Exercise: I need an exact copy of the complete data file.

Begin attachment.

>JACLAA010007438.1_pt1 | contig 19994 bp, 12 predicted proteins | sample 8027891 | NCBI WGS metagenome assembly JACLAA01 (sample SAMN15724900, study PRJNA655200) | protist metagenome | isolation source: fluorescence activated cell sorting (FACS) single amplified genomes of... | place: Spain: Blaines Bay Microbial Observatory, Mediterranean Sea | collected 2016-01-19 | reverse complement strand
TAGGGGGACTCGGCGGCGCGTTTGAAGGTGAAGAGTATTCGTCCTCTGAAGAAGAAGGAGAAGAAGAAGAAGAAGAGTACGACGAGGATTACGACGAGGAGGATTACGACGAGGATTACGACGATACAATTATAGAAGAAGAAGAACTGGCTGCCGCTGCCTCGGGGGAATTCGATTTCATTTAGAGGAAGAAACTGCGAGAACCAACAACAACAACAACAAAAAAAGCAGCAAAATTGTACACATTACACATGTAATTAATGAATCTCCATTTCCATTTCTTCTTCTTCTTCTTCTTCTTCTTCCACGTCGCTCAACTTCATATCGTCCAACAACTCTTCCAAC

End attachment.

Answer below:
>JACLAA010007438.1_pt1 | contig 19994 bp, 12 predicted proteins | sample 8027891 | NCBI WGS metagenome assembly JACLAA01 (sample SAMN15724900, study PRJNA655200) | protist metagenome | isolation source: fluorescence activated cell sorting (FACS) single amplified genomes of... | place: Spain: Blaines Bay Microbial Observatory, Mediterranean Sea | collected 2016-01-19 | reverse complement strand
TAGGGGGACTCGGCGGCGCGTTTGAAGGTGAAGAGTATTCGTCCTCTGAAGAAGAAGGAGAAGAAGAAGAAGAAGAGTACGACGAGGATTACGACGAGGAGGATTACGACGAGGATTACGACGATACAATTATAGAAGAAGAAGAACTGGCTGCCGCTGCCTCGGGGGAATTCGATTTCATTTAGAGGAAGAAACTGCGAGAACCAACAACAACAACAACAAAAAAAGCAGCAAAATTGTACACATTACACATGTAATTAATGAATCTCCATTTCCATTTCTTCTTCTTCTTCTTCTTCTTCTTCCACGTCGCTCAACTTCATATCGTCCAACAACTCTTCCAAC